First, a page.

Last Wednesday, the emotion I felt viewing the landscape was neither peaceful nor joyful.  It was fear.  I watched with dismayed fascination as the plumes of smoke billowed from fires here and there.  I lived for 6 years in Southern California and know very well how a small spark in a dry and thirsty land can ravage ravines and threaten homes.  At one point, the smoke cloud curled ominously over Pollock, fingers stretched out as if to grab the town.   
As I watched the smoke billow and the sirens blare and the men going off to fight an unpredictable foe made more dangerous by the buffeting winds, I thought of the irony that this week I was scheduled to preach about joy. 

How do I preach joy to you when you’re tallying up the fire losses? 

For that matter, how do I preach joy to you when you are battling cancer, or other serious illness? 
How do I preach joy to you when you are mourning the loss of a loved one? Or the loss of a relationship, job, a dream?

It’s ridiculous to preach joy in the face of loss and uncertainty.

It’s ridiculous to preach joy when you are sitting in prison, possibly awaiting your execution.  But that’s what Paul does.   “Rejoice in the Lord always!” He’s insistent on joy – “again I say, rejoice!” 
Not only is Paul joyful, he is content right where he is.  Our lectionary reading stops, but Paul says just a few verses later that he has learned to be content with whatever he has.  Paul’s joy does not come from what does or doesn’t have. Paul’s joy does not come from where is he is.  Paul’s joy does not come from who he is or what he’s done or how spiritually mature he is.  Paul’s joy comes from being able to see God’s hand at work in his life, through the good and the bad.

Joy is what we do as Christians.  It’s a way at looking at life and remembering who God is and how God “causes everything to work together for the good of those who love God and are called in accordance with his purpose.”[i]  Rejoice!  Again I say rejoice!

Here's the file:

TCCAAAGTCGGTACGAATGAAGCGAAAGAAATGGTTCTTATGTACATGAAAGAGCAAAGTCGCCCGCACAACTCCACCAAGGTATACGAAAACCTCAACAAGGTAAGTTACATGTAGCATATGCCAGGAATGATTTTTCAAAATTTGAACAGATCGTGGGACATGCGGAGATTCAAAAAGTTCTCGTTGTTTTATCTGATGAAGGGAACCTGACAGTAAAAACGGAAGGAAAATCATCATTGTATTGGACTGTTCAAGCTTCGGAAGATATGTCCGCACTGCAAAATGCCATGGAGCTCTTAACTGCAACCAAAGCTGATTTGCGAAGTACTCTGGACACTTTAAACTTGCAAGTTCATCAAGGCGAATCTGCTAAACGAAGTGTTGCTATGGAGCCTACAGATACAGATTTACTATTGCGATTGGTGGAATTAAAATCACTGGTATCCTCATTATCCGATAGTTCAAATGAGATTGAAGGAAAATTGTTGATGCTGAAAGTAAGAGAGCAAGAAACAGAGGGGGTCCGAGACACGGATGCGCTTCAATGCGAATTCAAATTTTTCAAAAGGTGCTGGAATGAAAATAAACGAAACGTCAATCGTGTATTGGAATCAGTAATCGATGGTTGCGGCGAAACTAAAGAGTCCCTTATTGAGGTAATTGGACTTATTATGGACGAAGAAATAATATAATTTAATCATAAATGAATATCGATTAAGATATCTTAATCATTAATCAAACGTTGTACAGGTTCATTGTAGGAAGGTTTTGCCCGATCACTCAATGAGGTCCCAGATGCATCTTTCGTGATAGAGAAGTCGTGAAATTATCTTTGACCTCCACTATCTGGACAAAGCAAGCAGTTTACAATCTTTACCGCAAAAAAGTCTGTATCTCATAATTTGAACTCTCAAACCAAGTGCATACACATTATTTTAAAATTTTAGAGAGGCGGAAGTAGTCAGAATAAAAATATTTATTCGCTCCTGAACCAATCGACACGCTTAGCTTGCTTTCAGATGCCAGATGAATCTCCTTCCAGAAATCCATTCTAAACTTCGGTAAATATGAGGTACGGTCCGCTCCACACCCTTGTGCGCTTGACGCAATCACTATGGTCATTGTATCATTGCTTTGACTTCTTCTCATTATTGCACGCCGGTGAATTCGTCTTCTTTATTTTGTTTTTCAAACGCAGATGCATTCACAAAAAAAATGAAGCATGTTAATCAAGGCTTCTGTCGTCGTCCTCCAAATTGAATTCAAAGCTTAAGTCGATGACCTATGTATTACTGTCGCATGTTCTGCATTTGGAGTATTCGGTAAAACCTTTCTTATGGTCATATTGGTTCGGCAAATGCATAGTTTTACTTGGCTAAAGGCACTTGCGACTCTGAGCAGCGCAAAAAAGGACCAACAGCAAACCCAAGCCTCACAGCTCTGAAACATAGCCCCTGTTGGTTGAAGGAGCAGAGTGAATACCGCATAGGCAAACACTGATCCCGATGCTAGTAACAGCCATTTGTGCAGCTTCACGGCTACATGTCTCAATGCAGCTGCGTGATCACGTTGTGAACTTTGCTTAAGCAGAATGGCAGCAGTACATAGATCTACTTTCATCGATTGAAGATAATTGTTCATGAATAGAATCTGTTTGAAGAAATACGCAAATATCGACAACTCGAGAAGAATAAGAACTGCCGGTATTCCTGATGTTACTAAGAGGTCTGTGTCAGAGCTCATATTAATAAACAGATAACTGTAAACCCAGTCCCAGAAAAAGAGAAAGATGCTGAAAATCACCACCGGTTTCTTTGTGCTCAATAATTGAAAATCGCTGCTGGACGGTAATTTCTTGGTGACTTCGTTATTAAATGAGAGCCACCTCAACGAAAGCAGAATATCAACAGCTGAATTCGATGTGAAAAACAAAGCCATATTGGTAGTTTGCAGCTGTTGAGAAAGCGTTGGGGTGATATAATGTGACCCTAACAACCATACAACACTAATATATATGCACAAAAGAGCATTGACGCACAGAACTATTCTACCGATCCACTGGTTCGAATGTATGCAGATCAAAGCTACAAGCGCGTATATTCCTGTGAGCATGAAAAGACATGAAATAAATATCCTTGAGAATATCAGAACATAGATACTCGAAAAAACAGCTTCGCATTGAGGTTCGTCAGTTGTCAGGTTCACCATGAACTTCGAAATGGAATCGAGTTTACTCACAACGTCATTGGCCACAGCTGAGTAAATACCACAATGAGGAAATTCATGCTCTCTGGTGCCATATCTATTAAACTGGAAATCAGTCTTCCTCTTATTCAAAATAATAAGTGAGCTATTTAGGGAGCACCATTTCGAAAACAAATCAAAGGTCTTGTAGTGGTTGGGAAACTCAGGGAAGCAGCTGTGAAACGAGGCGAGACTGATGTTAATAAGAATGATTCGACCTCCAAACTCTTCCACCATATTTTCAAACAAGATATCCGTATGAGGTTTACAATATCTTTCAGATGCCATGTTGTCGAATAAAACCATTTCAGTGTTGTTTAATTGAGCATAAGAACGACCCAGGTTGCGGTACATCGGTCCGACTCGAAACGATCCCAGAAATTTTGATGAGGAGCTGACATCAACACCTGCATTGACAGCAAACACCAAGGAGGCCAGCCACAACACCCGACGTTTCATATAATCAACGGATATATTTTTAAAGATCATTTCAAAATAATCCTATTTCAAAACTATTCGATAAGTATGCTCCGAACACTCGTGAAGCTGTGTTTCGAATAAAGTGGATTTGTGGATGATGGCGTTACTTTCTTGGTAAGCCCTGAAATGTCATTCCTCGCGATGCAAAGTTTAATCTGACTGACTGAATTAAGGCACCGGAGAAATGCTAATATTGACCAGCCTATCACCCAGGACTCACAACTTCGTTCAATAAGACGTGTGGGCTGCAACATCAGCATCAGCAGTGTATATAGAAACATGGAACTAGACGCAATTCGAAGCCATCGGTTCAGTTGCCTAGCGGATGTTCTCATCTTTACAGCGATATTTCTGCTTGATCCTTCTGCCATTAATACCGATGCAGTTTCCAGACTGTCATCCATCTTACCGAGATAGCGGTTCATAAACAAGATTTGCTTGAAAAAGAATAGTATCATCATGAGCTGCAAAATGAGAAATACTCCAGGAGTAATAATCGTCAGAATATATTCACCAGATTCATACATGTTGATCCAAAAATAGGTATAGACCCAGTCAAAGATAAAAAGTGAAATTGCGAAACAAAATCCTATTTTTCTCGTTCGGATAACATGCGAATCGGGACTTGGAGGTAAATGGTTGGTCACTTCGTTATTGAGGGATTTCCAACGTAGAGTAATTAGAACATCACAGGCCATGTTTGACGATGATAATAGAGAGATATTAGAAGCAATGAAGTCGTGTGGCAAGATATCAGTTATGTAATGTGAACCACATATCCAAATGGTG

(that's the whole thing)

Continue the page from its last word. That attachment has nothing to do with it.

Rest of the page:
It’s a little like looking at the beauty in the landscape around us.  There are times when it’s so easy to see God’s blessings that the joy pours out of us.  There are times when we are so used to the landscape of good things that flow from our Father’s generous hand that most of the time we go along with joy in the background and then – surprise! – we’re hit again by the wonder of it all and joy bubbles up like a spring.  I haven’t been here in winter yet, but I expect that there will be bleak winter days where I will think ahead to the coming beauty of spring.  There are times like that, where we look past the bleak hills to the coming green and joy swells in anticipation. 

But then there are those times – times when we lose our joy.  Times we dwell in fear.  Fear is the opposite of joy.  Fear is when we let anxiousness reign, when we focus on circumstance, when we forget the divine hand that holds ours along the way.
Where do we find joy at that moment?

Paul tells us:  take everything to God, both those things that you are thankful for and those things that have your worried.  Think on the good things in this world.  When you do this, you are open to God’s peace in your life, you allow God’s peace to guard your heart and your mind, you live in the joy of the Lord.

The Psalmist also tells us where to find joy.  Today’s psalm is so familiar to us all.  It’s often read at funerals, or at times where we feel deep fear.  But it’s not really a sad psalm – not a lament.  It’s a psalm of joy.  Maybe it’s so comforting when we are afraid because every line of the psalm is full of joy and peace and contentment:
·        God is the good shepherd, leading us to peaceful green meadows with tasty grass and cool still waters refreshing to drink from. 
·        God is the bounteous host, filling our cup over and over again with all manner of good things until we feel that it can hold no more.
·        God is the protector, shielding us from the wilderness and all that would devour us.
·        God pursues us always with goodness and mercy – the word is actually steadfast love – welcoming us as honored guests to the feast, inviting us to live in God’s household forever.

Rejoice – don’t worry.  Take everything to God with thanksgiving and supplication.  The peace of the Lord be with you always.  Rejoice.

We read Psalm 23 earlier in worship.  I’d like us to read it again, as a prayer.  We’ll read one line at a time, with a pause between each line.  Take a moment, think about where you have joy and where you have fear.  Give thanks for the joy.  Give the fear to God.
The Lord is my shepherd.  I shall not be in want.